Are regional accents discriminated against?

On TV, my voice has been both a point of ridicule and also embraced by the general public. We shouldn't hide where we're from as we get older

Click to follow
Indy Lifestyle Online

‘Great’ Britain is a curious paradox at times. As a society, we vacillate from pride in our multicultural make-up, embracing the huge amount of differences in our indigenous and immigrant cultures, to denigrating the peculiarities: feeling ashamed or hiding from what makes each of us unique.

As the new study on accents from the University of Manchester reports, this insecurity around what makes us individual actually causes psychological distress. People often feel guilt, like they are ‘selling out’, when they adapt their accents to be less regional, or more ‘posh’.

But why, we must ask ourselves, do a significant number of people, especially in the workplace, feel the need to alter their voices? Why, indeed, are we a conflicted nation? Does it really matter if you sound strongly like you are from Lancashire, speak with a Mancunian or Liverpudlian accent – three of accents found to be most frequently discriminated against – or even, have a distinctive Bolton-lilt, like me?!

While I grew up in Greater Manchester, I set up my company in the Midlands, and live in the South. And I have throughout my life worked with all sorts of people, from all different regions. I do not judge a character by their voice, and perhaps, having a strong accent of my own, my key interest is always to find the character within.

Dragons-Den-TV-Observer-005_1.jpg

Yet, I know my own voice is also a strong part of my personality: in the workplace and latterly in the media. In my haulage company, Pall-Ex, my voice means I can mix with everyone, from the workers on the ground to the board members at the top. It can be turned to my advantage by meaning I can fit in and avoid alienating my employees, and is often considered to mean I am ‘straight-talking’ and honest, qualities which enhance your position as a leader. On TV, as well, my voice has been both a point of ridicule and also embraced by the general public. It makes me distinctive, some say humorous, and importantly, people do not feel intimidated but that they can get to know me. It is something which I have to embrace.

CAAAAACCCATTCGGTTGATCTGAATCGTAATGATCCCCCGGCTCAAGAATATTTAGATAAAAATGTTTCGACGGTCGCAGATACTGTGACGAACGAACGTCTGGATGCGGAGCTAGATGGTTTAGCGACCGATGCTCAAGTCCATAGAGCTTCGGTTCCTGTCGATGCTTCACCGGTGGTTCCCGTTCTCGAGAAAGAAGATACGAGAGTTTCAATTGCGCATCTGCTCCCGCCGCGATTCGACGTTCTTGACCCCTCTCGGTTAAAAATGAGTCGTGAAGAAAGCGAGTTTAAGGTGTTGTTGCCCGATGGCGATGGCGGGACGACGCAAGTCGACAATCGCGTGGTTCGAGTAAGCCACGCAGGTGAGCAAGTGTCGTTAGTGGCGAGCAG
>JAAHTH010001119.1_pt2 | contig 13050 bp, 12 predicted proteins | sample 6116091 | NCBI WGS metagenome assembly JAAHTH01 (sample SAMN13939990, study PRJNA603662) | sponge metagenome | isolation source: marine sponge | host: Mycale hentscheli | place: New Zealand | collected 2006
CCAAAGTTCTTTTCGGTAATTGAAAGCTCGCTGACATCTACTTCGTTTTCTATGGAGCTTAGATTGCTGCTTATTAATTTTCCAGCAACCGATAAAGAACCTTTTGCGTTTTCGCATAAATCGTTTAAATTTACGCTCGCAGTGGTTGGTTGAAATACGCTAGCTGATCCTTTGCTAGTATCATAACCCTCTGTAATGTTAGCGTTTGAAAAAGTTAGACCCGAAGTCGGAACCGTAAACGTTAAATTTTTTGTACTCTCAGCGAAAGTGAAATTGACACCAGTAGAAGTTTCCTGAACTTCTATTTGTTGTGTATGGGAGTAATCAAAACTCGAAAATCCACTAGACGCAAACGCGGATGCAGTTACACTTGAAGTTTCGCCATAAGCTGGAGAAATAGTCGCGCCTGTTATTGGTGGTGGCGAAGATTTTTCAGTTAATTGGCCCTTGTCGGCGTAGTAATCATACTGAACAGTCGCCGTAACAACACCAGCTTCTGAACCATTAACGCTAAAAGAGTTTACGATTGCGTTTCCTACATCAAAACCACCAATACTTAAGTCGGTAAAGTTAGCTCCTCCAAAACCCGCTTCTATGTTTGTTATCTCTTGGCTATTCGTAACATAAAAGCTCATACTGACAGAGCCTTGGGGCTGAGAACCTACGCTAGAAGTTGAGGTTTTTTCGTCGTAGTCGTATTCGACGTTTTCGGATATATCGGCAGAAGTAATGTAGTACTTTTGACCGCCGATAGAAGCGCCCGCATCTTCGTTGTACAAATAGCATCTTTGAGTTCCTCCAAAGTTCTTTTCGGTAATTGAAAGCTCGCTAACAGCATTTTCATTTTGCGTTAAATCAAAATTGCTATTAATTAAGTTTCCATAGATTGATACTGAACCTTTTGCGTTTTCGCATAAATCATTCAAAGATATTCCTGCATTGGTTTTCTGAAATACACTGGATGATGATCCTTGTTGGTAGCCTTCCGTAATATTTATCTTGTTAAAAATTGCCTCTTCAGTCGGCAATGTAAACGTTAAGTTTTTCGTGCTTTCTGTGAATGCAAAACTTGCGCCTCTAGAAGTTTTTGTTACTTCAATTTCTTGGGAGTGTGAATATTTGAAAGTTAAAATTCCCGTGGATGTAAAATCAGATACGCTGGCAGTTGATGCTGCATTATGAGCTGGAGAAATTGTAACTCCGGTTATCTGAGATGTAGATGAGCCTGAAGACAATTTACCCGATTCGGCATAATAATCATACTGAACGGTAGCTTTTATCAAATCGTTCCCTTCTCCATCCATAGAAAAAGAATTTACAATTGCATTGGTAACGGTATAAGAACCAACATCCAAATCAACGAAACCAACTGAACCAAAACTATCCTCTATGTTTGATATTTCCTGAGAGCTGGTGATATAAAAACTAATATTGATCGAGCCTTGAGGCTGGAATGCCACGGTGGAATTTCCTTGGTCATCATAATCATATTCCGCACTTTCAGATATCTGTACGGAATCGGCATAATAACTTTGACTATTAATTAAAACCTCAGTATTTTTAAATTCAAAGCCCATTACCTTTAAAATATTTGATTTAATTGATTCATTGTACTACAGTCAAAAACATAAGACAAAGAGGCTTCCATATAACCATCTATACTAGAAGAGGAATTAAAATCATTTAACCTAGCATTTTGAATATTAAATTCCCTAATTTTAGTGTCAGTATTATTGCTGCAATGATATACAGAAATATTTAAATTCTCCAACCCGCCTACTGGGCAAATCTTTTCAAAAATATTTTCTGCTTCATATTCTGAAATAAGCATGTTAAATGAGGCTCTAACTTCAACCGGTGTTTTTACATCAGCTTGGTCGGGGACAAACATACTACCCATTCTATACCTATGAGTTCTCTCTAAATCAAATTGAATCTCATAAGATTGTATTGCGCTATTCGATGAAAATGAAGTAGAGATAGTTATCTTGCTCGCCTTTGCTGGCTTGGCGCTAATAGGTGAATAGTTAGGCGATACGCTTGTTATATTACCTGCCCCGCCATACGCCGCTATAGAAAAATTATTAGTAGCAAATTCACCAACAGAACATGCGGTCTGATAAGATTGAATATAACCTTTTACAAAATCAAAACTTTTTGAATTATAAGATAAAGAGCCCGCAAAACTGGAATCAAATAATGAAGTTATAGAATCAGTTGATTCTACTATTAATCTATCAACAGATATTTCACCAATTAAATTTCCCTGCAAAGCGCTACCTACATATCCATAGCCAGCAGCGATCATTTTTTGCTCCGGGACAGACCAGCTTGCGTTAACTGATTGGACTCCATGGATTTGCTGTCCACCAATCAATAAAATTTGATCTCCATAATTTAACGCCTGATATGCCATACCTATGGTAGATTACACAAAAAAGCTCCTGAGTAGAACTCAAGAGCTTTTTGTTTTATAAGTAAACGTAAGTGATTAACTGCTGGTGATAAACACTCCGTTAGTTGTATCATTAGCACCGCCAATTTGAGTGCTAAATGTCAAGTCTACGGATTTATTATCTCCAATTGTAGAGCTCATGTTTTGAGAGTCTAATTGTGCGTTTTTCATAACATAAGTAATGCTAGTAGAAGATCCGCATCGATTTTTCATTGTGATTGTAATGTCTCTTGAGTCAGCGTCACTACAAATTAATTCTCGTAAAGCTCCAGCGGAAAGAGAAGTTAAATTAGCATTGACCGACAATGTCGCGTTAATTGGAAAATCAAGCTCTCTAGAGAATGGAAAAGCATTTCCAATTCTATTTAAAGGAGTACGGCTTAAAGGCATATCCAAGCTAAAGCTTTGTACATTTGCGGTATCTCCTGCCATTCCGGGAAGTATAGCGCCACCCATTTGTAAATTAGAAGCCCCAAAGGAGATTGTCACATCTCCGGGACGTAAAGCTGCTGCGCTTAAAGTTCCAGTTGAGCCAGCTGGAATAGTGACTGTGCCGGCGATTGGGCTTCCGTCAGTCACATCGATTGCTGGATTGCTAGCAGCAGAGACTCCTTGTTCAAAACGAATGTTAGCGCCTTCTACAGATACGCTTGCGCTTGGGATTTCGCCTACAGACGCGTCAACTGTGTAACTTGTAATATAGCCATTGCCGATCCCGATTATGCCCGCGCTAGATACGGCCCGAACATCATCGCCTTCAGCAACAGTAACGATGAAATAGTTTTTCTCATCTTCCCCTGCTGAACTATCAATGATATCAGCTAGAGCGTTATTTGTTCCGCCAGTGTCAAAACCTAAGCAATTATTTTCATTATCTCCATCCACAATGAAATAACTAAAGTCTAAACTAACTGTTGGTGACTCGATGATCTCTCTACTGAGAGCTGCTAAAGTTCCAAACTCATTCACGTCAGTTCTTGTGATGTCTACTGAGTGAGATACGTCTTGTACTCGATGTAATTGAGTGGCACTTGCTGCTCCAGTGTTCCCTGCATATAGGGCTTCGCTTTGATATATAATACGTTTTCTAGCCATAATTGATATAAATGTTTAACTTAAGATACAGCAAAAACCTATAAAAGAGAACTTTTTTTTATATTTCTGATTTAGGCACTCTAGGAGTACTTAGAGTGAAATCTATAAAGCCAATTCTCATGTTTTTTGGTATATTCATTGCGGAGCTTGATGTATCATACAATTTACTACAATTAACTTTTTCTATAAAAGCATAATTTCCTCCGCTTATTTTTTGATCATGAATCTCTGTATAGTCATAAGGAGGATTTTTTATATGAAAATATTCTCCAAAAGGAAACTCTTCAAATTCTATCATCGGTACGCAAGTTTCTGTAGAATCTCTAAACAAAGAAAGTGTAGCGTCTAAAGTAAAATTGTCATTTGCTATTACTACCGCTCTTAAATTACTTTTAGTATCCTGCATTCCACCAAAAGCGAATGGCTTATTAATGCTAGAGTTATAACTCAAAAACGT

But knowing others do not feel so emboldened by their regional tones makes me question if we should treat such prejudice – described as ‘accentism’ – as we do racism, sexism, or religious intolerance. Is it a real issue we need to guard against?

The author of the study, Dr. Alex Baratta, argues, “most people modify their accent not because they lack pride in it, quite the opposite in fact. It’s actually because they fear the negative perceptions others might have of them if they don’t, especially in work-related contexts.” The ‘fear’ which is highlighted as a cause of accent modification, rather than explicit proof of discrimination or dislike of their area, suggests a concern borne out of supposition, rather than real-life marginalisation. Perhaps, it could be argued, people need to take greater pride, and have more faith, in that which is distinctively their own.

grady.ireland.jpg

Gone are the presenters on nightly news programmes speaking in perfect RP; many TV and radio stations consciously embrace accents from different areas. Famous figures loved by the public, who have had great success, talk with the accents of the areas they come from. Jarvis Cocker, Paul O’Grady, Caroline Aherne, Rob Brydon; Sheffield, Liverpool, Manchester, Wales; there are a more and more examples of audible accents in ascension.

Perhaps, as Dr. Baratta suggests, teachers in British schools need to evidence their regional voices more. If children hear the people they look up to confidently expressing themselves, and their area, they may also do the same. You have to hear it to believe it perhaps, not only via the media, but in every day professional and educational settings. What is clear is that people need not assume that an accent will count against them, and instead should keep in mind the adjective of the isle, to be ‘great’. It is more important to use correct grammar in the right context, whatever your accent, as this will prove your intelligence far more than supposedly perfect elocution. The United Kingdom is a sum of its parts, and if you have an accent or not, you are likely to feel strongest and achieve highly if you are true to yourself.

Award-winning Entrepreneur, Hilary Devey CBE

Comments